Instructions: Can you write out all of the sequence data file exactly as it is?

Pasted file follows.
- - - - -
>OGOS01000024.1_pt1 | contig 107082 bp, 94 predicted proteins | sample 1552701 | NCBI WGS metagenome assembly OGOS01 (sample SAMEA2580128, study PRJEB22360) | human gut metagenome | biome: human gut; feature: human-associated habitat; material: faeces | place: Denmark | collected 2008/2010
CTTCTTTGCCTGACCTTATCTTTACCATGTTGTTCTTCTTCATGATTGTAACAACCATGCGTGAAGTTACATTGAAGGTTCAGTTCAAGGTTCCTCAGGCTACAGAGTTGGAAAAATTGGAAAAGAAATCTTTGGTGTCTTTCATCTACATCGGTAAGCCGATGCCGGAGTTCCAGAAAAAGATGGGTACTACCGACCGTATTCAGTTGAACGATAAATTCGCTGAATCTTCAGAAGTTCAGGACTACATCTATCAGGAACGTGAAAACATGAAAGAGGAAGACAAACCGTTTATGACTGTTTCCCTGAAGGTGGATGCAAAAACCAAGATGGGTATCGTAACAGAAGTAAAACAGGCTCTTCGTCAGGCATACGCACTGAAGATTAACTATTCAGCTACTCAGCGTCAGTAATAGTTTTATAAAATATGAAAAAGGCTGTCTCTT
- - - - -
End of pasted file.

>OGOS01000024.1_pt1 | contig 107082 bp, 94 predicted proteins | sample 1552701 | NCBI WGS metagenome assembly OGOS01 (sample SAMEA2580128, study PRJEB22360) | human gut metagenome | biome: human gut; feature: human-associated habitat; material: faeces | place: Denmark | collected 2008/2010
CTTCTTTGCCTGACCTTATCTTTACCATGTTGTTCTTCTTCATGATTGTAACAACCATGCGTGAAGTTACATTGAAGGTTCAGTTCAAGGTTCCTCAGGCTACAGAGTTGGAAAAATTGGAAAAGAAATCTTTGGTGTCTTTCATCTACATCGGTAAGCCGATGCCGGAGTTCCAGAAAAAGATGGGTACTACCGACCGTATTCAGTTGAACGATAAATTCGCTGAATCTTCAGAAGTTCAGGACTACATCTATCAGGAACGTGAAAACATGAAAGAGGAAGACAAACCGTTTATGACTGTTTCCCTGAAGGTGGATGCAAAAACCAAGATGGGTATCGTAACAGAAGTAAAACAGGCTCTTCGTCAGGCATACGCACTGAAGATTAACTATTCAGCTACTCAGCGTCAGTAATAGTTTTATAAAATATGAAAAAGGCTGTCTCTT